an Apple-focused software company maintains a blog where they banter
about programming and chime in about issues effecting Apple
developers. On Friday the site's Greg Slepak wrote a
post blasting Apple's new policy (in the iPhone SDK 3.3.1
terms) that iPhone apps can only be developed in C, C++, or
Objective-C, essentially disallowing
direct (linker-based) ports of Flash apps to the
iPhone.Along with the post, Greg took the unusual move of
emailing Apple CEO Steve Jobs Jobs occasionally responds
personally to Apple customers or the media, but it seemed unlikely
that anything would come of it. Surprisingly, Jobs
quickly replied, pointing Slepnak to a post by the Daring
John Gruber, which offered to justification for the move.
think John Gruber’s post is very insightful and not
was shocked to receive a response, but quickly replied:
I didn’t catch that post, but I finished it just now.I
still think it undermines Apple. You didn’t need this clause to get
to where you are now with the iPhone’s market share, adding it just
makes people lose respect for you and run for the hills, as a
commenter to that article stated:"So what Apple does not
want is for some other company to establish a de facto standard
software platform on top of Cocoa Touch. Not Adobe’s Flash. Not
.NET (through MonoTouch). If that were to happen, there’s no
lock-in advantage.”And that makes Apple evil. At least, it
does in the sense that Google uses the term in “don’t be evil”
– I believe pg translated “evil” as something along the lines
of “trying to compete by means other than making the best product
and marketing it honestly."From a developer’s point of
view, you’re limiting creativity itself. Gruber is wrong, there are
plenty of [applications] written using cross-platform frameworks that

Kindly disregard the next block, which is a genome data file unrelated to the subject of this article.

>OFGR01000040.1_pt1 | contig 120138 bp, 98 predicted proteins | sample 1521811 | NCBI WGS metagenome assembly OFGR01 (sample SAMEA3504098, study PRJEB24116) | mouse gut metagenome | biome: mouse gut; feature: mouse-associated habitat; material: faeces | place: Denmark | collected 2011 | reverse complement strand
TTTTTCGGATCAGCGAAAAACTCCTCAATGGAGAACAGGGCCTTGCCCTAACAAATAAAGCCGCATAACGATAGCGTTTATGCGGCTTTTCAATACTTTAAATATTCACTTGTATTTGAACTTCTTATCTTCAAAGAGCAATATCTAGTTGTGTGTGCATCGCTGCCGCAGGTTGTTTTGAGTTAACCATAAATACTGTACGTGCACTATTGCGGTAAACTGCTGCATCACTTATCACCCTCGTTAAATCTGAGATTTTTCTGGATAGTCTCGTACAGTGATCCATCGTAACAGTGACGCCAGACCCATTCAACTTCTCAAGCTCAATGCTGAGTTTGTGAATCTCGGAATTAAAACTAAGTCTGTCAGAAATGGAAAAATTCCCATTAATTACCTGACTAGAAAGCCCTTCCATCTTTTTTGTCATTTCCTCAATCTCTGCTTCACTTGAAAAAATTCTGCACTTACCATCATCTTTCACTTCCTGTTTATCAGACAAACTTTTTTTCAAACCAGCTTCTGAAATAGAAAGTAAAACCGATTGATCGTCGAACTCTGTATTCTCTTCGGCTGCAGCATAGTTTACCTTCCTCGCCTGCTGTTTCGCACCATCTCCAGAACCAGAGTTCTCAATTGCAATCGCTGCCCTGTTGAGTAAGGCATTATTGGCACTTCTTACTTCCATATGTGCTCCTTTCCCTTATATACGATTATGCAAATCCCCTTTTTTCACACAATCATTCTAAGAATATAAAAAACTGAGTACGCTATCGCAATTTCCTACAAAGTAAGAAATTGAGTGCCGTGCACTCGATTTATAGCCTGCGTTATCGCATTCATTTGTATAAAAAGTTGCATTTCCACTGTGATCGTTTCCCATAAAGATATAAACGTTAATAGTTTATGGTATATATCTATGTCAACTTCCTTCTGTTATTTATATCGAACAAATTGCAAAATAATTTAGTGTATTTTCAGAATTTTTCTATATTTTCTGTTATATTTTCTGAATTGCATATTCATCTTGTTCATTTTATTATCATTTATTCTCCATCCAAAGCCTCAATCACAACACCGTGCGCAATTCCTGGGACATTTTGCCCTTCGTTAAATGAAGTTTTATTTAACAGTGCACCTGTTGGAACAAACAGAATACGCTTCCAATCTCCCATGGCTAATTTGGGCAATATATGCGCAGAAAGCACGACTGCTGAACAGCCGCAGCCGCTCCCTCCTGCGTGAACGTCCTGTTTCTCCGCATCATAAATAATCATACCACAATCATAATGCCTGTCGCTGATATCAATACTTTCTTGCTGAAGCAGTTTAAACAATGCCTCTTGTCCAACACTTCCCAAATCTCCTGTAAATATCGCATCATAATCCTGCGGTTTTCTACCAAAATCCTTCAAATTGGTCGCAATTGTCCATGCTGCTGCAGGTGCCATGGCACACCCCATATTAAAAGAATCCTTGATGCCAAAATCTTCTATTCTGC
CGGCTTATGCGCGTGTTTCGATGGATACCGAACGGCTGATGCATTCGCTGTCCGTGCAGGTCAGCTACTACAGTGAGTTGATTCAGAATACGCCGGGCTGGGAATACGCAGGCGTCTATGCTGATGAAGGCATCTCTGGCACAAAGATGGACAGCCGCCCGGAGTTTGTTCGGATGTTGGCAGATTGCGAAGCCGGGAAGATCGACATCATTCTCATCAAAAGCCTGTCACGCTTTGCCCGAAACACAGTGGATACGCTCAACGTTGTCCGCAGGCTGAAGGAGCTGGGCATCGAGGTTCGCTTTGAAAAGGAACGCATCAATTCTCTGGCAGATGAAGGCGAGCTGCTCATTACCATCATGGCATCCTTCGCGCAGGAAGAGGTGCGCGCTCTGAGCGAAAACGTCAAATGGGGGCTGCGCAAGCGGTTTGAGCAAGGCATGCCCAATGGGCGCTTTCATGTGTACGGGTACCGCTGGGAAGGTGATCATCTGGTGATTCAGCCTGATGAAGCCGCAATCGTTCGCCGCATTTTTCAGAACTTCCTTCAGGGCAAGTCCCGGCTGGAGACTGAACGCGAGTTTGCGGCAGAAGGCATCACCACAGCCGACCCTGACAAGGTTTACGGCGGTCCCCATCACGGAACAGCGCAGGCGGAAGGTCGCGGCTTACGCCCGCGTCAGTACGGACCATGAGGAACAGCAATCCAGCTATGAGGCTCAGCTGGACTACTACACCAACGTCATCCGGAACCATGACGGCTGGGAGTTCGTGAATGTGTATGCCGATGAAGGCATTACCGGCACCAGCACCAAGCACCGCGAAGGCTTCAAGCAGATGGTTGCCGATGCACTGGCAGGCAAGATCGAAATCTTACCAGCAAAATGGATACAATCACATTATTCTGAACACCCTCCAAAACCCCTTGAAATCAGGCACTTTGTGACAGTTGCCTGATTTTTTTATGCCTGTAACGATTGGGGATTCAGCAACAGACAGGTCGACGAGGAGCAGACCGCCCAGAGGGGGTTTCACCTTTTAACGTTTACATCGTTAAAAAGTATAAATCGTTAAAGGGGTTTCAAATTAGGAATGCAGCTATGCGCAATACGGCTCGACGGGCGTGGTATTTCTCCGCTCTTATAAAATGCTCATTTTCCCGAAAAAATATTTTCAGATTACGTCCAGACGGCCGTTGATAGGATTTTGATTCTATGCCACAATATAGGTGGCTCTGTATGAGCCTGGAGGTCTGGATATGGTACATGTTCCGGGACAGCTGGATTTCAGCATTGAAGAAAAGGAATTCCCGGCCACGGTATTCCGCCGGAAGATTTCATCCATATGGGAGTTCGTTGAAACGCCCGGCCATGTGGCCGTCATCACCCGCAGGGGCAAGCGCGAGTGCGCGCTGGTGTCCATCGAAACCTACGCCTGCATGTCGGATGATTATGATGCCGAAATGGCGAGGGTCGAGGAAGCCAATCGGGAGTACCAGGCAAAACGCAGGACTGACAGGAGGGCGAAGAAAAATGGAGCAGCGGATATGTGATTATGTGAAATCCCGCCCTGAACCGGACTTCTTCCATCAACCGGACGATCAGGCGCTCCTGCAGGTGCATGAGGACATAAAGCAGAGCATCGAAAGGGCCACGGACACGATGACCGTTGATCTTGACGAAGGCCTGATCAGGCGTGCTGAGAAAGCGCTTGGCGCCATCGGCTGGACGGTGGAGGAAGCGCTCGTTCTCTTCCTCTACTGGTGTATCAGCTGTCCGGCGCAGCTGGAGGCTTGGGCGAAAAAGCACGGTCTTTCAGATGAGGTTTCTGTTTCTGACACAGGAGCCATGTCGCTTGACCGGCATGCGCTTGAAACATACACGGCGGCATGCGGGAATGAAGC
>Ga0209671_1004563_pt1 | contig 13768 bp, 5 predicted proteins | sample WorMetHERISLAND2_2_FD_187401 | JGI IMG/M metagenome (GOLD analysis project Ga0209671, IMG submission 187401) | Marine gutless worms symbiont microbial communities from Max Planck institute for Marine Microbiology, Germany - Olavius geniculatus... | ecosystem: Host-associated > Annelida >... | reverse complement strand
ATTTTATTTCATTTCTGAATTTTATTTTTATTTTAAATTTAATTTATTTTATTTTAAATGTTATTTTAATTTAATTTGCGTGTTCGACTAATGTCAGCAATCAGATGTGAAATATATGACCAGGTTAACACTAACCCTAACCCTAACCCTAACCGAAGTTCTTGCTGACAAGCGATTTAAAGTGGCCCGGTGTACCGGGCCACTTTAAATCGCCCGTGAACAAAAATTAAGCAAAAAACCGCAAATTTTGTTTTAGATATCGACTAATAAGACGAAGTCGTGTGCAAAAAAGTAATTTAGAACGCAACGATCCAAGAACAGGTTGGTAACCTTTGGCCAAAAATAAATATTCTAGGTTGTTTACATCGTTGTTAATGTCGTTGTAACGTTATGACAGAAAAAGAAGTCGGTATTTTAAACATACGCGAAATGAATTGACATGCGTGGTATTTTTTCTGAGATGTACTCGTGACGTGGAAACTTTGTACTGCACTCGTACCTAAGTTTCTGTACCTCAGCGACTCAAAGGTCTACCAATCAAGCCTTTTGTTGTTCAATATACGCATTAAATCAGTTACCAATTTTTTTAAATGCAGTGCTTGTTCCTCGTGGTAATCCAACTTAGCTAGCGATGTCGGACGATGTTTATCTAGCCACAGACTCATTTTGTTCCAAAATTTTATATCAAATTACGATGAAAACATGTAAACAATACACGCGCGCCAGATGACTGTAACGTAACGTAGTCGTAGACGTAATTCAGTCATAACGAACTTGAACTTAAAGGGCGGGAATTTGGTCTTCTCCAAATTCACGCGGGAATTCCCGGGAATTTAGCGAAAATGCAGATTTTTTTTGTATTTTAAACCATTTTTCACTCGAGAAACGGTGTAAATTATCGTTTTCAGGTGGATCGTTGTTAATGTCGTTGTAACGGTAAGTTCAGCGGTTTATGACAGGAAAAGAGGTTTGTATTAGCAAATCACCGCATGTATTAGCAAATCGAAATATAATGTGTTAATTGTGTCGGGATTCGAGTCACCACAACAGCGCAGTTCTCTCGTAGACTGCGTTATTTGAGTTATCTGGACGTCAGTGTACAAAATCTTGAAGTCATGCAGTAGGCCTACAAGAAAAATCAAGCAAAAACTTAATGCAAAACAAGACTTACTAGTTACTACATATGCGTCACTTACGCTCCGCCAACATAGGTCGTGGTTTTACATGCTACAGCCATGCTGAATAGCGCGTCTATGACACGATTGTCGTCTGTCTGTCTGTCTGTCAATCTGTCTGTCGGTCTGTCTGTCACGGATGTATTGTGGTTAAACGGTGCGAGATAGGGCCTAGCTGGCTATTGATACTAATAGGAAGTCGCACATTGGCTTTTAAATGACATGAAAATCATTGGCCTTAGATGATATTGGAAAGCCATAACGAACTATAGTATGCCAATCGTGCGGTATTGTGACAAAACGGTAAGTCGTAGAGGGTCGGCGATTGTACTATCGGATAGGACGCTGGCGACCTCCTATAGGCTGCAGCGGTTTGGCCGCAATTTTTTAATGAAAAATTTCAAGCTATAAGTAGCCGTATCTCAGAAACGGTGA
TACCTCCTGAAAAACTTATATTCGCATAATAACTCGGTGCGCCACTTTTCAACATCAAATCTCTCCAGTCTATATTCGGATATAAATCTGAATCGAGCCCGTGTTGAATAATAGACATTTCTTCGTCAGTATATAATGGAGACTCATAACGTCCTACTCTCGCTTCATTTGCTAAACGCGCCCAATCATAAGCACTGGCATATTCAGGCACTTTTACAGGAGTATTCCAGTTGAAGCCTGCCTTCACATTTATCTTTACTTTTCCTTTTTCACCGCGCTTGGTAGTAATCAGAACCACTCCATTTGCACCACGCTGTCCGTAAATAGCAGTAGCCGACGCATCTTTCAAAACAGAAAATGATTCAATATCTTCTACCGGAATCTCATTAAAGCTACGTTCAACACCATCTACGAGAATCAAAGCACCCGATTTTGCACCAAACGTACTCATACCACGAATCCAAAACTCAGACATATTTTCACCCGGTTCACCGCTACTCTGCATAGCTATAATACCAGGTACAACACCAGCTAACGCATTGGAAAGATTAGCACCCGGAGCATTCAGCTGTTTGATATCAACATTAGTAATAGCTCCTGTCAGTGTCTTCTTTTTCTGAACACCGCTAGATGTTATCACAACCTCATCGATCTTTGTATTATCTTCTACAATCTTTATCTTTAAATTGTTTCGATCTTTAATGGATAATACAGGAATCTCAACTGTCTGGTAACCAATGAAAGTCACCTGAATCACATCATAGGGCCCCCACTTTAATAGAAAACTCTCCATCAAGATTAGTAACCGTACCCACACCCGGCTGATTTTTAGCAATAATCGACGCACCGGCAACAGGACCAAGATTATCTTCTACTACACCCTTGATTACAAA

are amazing, that he himself has praised. Mozilla’s Firefox just
being one of them.I don’t think Apple has much to gain with
3.3.1, quite the opposite actually.
Jobs responded yet a second time (within 3 minutes), stating:
been there before, and intermediate layers between the platform and
the developer ultimately produces sub-standard apps and hinders the
progress of the platform.
there you have it -- an official response from Apple's CEO himself on
why Apple is disallowing Flash and other third-party intermediaries.
Ultimately, the response is pretty predictable, given Jobs' past
rants about Flash being "buggy" and crashing Mac
computers and vowing it would never touch the iPhone (or iPad).
Furthermore, Slepnak was referring to Adobe's software that
would directly port Flash Apps to a binary using iPhone API calls
(with no Flash involved in the final product). That makes it
almost seem like Jobs is claiming the Flash development tools
themselves (not just the implementation) somehow inherently yield
inferiors apps. An Adobe employee has already responded
to Apple, in an unofficial
statement, telling Apple to "Go screw” itself.
quote: Apple not allowing flash is simply their method of controlling their products to prevent 3rd party software from being installed or run on them --or, better yet, flash apps that are free that do the job.